"This includes three Russian groups, Belarusian units, the Georgian Legion, and Western veterans with better combat skills," he said.

All told, this might add another 1,000 or 2,000 soldiers, for a total of 3,000-4,000 foreigners fighting in Ukraine.

They are at best a small fraction of Ukraine's 800,000-strong military.

Killed in action

International fighters proved "more expendable than Ukrainian soldiers for high-risk operations," Pugliese said.

Indeed, Larson, who headed a 25-man platoon of legionaries in 2022, said he and his men were a "sacrificial unit."

"We were a speed bump," he said. "If the Russians had come, we could have held them up for maybe an hour."

Larson said that many foreign volunteers, especially those who had fought in places like the deserts of Iraq, struggled to adapt to both the terrain in Ukraine as well as the weapons used there.

"We lost many guys to drones," he said.

The Legion's press service declined to comment on its strength, citing security reasons.

A spokesman, Oleksandr Shahuri, said that more than 100 nationalities had joined up.

A report by Task and Purpose in February of this year concluded that at least 50 of those who died were US citizens, a figure that is likely an undercount.

Of those 50, most had served in the US military, including 20+ Army veterans and 12 ex-Marines.

There was a Green Beret and a Navy SEAL. Some had conventional military careers, others left after getting into trouble.

A US State Department spokesperson said there is no official tally.

"Our ability to verify reports of deaths of US citizens in Ukraine is extremely limited," they said. "In addition, not all US citizen deaths may be reported to US authorities. For these reasons, we are unable to provide a definitive number of all US citizens who have been killed."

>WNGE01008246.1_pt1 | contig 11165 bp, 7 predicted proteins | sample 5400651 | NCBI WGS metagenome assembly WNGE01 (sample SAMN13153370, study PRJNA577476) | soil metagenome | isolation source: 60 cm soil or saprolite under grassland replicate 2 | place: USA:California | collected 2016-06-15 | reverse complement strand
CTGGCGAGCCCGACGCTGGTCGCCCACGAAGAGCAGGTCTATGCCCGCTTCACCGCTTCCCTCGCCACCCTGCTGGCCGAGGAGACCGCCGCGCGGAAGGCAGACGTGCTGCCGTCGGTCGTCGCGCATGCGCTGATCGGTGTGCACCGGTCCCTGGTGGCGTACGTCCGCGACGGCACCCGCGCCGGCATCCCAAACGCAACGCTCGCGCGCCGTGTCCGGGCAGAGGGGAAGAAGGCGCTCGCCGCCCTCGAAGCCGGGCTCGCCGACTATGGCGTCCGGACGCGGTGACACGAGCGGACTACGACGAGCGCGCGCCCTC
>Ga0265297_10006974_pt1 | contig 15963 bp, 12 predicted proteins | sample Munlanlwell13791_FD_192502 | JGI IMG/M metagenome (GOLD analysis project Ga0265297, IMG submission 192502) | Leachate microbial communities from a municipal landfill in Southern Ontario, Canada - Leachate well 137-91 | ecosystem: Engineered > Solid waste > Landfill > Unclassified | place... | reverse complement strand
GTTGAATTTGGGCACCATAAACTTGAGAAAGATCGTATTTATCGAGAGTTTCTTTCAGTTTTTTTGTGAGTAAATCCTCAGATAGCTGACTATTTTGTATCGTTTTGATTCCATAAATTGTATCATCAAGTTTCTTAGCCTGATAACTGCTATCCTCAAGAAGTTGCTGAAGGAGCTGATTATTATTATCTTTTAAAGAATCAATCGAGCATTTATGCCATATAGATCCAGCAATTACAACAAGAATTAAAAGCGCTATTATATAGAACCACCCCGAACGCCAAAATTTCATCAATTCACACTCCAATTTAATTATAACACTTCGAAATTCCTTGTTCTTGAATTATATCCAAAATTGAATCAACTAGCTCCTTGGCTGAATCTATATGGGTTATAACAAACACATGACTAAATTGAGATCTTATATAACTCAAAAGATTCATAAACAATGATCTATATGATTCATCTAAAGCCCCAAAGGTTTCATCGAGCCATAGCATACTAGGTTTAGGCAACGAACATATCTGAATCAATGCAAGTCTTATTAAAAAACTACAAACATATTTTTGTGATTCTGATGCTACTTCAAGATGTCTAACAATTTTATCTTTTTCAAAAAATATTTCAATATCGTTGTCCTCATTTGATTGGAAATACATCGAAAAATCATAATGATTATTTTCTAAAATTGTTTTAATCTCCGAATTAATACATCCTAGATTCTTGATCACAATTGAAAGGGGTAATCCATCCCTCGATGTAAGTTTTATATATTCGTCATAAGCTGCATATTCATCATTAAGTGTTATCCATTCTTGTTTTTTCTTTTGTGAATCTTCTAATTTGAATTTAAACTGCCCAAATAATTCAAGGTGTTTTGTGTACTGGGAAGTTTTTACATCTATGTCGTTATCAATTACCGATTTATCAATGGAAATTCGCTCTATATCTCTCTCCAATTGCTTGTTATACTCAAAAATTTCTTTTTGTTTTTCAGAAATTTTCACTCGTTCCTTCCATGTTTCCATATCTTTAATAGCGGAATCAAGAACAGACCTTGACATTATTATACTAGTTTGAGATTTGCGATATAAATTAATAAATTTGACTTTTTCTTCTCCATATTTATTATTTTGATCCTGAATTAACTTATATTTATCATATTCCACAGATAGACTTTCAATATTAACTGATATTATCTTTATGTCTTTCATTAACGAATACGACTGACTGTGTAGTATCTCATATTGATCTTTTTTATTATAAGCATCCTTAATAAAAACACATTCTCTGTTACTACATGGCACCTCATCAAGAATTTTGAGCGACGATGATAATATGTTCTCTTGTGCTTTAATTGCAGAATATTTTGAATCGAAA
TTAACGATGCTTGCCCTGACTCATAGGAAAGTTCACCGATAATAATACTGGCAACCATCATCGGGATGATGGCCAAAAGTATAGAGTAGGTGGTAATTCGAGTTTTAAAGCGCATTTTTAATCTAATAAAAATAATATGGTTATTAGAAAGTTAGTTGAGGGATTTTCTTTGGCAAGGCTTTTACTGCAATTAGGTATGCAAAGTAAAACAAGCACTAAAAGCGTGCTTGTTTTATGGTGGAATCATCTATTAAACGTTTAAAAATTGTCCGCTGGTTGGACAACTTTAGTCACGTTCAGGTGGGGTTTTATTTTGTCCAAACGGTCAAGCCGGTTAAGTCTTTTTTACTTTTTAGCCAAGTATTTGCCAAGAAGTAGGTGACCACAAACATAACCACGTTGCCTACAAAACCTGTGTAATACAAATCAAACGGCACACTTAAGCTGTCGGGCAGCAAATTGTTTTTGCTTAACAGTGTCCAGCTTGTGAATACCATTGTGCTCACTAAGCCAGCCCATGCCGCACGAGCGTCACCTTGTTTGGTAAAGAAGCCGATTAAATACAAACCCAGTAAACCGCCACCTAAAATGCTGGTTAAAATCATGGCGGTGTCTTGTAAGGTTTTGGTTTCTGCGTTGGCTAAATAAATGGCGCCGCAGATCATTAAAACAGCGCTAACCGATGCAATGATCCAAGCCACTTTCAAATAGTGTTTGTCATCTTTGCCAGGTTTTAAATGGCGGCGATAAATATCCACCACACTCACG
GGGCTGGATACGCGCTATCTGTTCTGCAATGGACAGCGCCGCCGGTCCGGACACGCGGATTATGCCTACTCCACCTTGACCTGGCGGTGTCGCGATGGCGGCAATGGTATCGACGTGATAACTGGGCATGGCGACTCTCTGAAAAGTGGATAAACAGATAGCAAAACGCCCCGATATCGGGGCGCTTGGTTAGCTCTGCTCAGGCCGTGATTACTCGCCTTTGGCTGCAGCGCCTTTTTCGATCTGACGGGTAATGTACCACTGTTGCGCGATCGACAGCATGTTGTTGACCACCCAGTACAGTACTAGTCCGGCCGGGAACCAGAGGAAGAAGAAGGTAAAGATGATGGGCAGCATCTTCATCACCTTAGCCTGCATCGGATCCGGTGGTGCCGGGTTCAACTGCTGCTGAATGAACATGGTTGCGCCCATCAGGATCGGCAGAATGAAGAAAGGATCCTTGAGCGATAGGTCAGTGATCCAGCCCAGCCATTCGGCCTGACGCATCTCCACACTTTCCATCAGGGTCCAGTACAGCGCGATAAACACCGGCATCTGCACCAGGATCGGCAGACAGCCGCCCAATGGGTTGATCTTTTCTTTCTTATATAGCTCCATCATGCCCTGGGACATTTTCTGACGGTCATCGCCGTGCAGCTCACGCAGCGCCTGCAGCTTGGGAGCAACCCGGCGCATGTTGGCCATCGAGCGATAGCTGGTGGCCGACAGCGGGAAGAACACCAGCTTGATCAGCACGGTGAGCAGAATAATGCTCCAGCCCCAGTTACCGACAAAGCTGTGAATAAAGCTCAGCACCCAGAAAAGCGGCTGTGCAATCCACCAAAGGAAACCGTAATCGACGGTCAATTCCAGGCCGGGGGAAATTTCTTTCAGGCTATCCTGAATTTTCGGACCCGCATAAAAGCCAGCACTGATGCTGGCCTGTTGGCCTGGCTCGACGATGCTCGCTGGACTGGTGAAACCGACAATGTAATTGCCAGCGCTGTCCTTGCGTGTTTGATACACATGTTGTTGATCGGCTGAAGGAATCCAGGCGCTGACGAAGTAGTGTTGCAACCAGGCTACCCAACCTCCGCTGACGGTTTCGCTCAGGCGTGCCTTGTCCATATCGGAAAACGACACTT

The Legion's future

Earlier this year, Zelenskyy issued a decree allowing foreign nationals legally in the country to enter its National Guard. He also proposed legislation making it easier for foreigners defending Ukraine to receive citizenship.

That could prove "very enticing" for some foreign volunteers, Bocchese said. "Many want to make Ukraine their future home."

In some states, fighting for Ukraine means giving up your freedom back home. Austria, Montenegro, Kosovo, and India made it illegal to join up.

"Some will be facing criminal sanctions upon returning home for the fact that they enlisted in a foreign unit," Bocchese said.

For that reason, many hope to gain citizenship and "put roots down," said Larson, the US veteran.

Ukraine's efforts to draft its own men mean the Legion is "no longer decisive or relevant in strategic terms," Pugliese said.

An April 2024 increases payments for Ukrainian volunteers, adds new punishments for draft dodging, and seeks to compel Ukrainian men living abroad to come home.

According to Larson, who continues to help recruiters for the Legion, sign-ups have dwindled by two thirds since the flood of March 2022.

"Half the signups are from Latin America now," he noted, a big shift.

In the fall of 2023, the Legion began admitting Spanish-speaking applicants, many of whom were inadmissible before, Pugliese told BI.

Some had made it in but were mistreated by their officers, he said.

The new Bolivar Battalion, for example, was formed by fighters from Venezuela, Ecuador, Argentina, and Colombia and was is led by a Venezuelan anti-government fighter.

Many are former professional soldiers from Colombia, battle-hardened fighting drug cartels and rebel groups in their homeland.

Experienced non-commissioned officers can earn four times as much as back home, or even more, the Associated Press reported.

Latin Americans "have different motivations from typical Western soldiers," Larson told BI.

"They're there for the money."